In the Gospels when Jesus is questioned about divorce, the place he goes is Genesis 1 and 2. Jesus goes back to the marriage narrative as he addresses his contemporary audience. Divorce, while it may happen, is not of God’s good, moral ordering of marriage. Genesis 2’s “one flesh” is to be the narrative that is normative for our marriages, the narrative into which we live – not the narrative of divorce.

From Paul’s letters we see that he had to address numerous situations in which believers were not ordering their lives towards Genesis 2. He calls the churches at Thessalonica as well as Corinth to adhere to the Genesis 2 ordering of marriage as the only place appropriate for sexual intimacy. In addressing both the church at Corinth and the church at Rome he makes it clear that same-sex intimacy is an ordering that runs counter to the marriage narrative of Genesis 2. Thus, whether on the lips of Jesus or from the pen of Paul, the New Testament church understood Genesis 2 as the God-created ordering of marriage and sexual intimacy. All other rival constructions were deemed sinful, destructive, and ultimately deadly. Believers were called to repent of such narratives and to live into Genesis 2.

Today we face all kinds of Genesis 2 re-writes as humanity attempts to re-determine good and evil. Whether in the form of highly sexualized commercials or same-sex marriage legislation or a husband’s right to abuse his own wife or a men-are-evil-and-useless sentiment, we are individually and collectively at work constructing deadly, disordered narratives that seem as harmless as that appealing fruit. But each of these re-writes, while having the capacity to narrate the living of a culture, begin from a place of disorder, a place that is sideways with the good place the LORD God created for us, and thus they actually narrate the death of a people.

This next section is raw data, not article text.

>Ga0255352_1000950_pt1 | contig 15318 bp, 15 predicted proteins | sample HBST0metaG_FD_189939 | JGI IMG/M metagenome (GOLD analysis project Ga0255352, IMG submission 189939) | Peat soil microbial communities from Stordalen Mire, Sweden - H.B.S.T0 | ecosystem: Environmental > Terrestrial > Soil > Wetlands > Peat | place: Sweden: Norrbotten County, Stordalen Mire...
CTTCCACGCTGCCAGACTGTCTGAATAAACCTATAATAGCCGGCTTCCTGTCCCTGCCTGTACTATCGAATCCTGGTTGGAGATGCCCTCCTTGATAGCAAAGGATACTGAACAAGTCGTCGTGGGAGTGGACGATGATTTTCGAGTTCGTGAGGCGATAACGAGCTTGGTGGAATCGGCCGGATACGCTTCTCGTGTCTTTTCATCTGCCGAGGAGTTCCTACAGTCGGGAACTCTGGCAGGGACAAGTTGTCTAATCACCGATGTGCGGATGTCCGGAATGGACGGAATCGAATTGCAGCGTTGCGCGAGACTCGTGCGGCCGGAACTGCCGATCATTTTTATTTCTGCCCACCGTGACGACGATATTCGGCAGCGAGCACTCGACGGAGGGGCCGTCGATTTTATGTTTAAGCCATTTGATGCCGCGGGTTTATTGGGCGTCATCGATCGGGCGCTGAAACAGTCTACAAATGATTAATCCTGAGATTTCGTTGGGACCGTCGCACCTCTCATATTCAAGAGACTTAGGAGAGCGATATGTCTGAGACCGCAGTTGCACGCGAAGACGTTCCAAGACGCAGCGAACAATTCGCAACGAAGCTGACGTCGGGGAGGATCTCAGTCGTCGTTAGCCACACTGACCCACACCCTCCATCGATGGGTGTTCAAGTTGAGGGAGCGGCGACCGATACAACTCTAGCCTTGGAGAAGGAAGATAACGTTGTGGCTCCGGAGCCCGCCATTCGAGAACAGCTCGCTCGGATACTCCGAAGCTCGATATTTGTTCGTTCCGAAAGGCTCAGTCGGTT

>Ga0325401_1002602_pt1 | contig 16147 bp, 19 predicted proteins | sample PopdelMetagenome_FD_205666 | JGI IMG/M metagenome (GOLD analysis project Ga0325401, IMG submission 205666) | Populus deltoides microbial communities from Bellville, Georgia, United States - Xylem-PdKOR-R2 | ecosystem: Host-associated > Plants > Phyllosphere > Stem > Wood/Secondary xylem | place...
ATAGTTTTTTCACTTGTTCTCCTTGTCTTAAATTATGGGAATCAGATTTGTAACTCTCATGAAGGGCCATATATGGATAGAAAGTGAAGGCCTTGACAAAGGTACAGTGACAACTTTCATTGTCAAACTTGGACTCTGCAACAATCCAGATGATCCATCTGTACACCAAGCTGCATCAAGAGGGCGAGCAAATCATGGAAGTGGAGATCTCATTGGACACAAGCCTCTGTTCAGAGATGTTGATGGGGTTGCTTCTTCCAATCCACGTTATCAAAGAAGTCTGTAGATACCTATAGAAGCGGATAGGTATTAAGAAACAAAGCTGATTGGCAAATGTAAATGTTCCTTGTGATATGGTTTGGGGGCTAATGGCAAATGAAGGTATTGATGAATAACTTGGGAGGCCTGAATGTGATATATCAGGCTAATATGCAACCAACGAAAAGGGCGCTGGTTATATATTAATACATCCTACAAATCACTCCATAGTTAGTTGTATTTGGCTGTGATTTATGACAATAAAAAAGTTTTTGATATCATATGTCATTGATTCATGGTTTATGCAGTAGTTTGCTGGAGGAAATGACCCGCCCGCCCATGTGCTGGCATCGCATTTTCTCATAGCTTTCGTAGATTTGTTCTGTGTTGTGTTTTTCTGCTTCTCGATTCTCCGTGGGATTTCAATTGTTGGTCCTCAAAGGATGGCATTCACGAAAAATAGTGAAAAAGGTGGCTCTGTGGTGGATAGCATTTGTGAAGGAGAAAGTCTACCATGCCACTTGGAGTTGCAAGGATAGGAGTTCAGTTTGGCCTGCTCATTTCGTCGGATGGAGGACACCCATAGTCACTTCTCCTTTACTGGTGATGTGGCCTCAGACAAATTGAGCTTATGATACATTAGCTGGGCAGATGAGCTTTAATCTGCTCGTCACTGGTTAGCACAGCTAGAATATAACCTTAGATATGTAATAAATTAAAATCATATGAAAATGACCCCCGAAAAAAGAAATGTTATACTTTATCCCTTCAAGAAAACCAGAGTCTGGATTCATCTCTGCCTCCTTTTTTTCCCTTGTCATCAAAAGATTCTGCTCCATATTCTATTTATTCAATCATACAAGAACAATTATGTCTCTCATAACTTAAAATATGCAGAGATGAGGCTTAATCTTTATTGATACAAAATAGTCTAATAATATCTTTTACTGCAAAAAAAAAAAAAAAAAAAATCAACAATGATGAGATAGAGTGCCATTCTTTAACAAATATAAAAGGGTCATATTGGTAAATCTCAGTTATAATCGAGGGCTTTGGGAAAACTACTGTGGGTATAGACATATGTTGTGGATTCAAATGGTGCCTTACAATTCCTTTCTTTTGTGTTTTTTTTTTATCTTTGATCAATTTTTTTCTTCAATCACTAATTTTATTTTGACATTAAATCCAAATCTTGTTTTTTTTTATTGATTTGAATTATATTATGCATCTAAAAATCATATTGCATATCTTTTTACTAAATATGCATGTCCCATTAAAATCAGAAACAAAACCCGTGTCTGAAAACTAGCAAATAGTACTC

It is imperative for believers today, for the sake of the church and for the sake of the world, to repent from all such narratives that run counter to Genesis 2. We must not allow ourselves to be deceived into thinking that knowing good and evil, we can actually re-order marriage and sexual intimacy to a way more suitable to our particular narratives, to a way that will enhance the quality of our lives and make our societies more just. We must return to the One who ordered good and evil in creation, to the One who through His Son redeemed us from all the hostile powers and futile narratives of our own makings, to the One who gives His Spirit to empower us to embrace and live Genesis 2 no matter how disorderly our lives may have become. Being in Christ does not mean that we can re-write Genesis 2. Quite the opposite. Being in Christ means that our lives can be re-written and re-ordered to conform to the good, life-full narrative of Genesis 2.

May Christ our Lord and Savior conform us to his good ordering. Amen.


About the Author

Stephen Rodeheaver

Stephen Rodeheaver is the senior pastor of Southeast Church of the Nazarene in San Diego, California, and a visiting associate professor in the department on theology and Christian ministry at Point Loma Nazarene University. He is the author of Snapshots of the Kingdom: Glimpses of Heaven on Earth.

More posts by Stephen Rodeheaver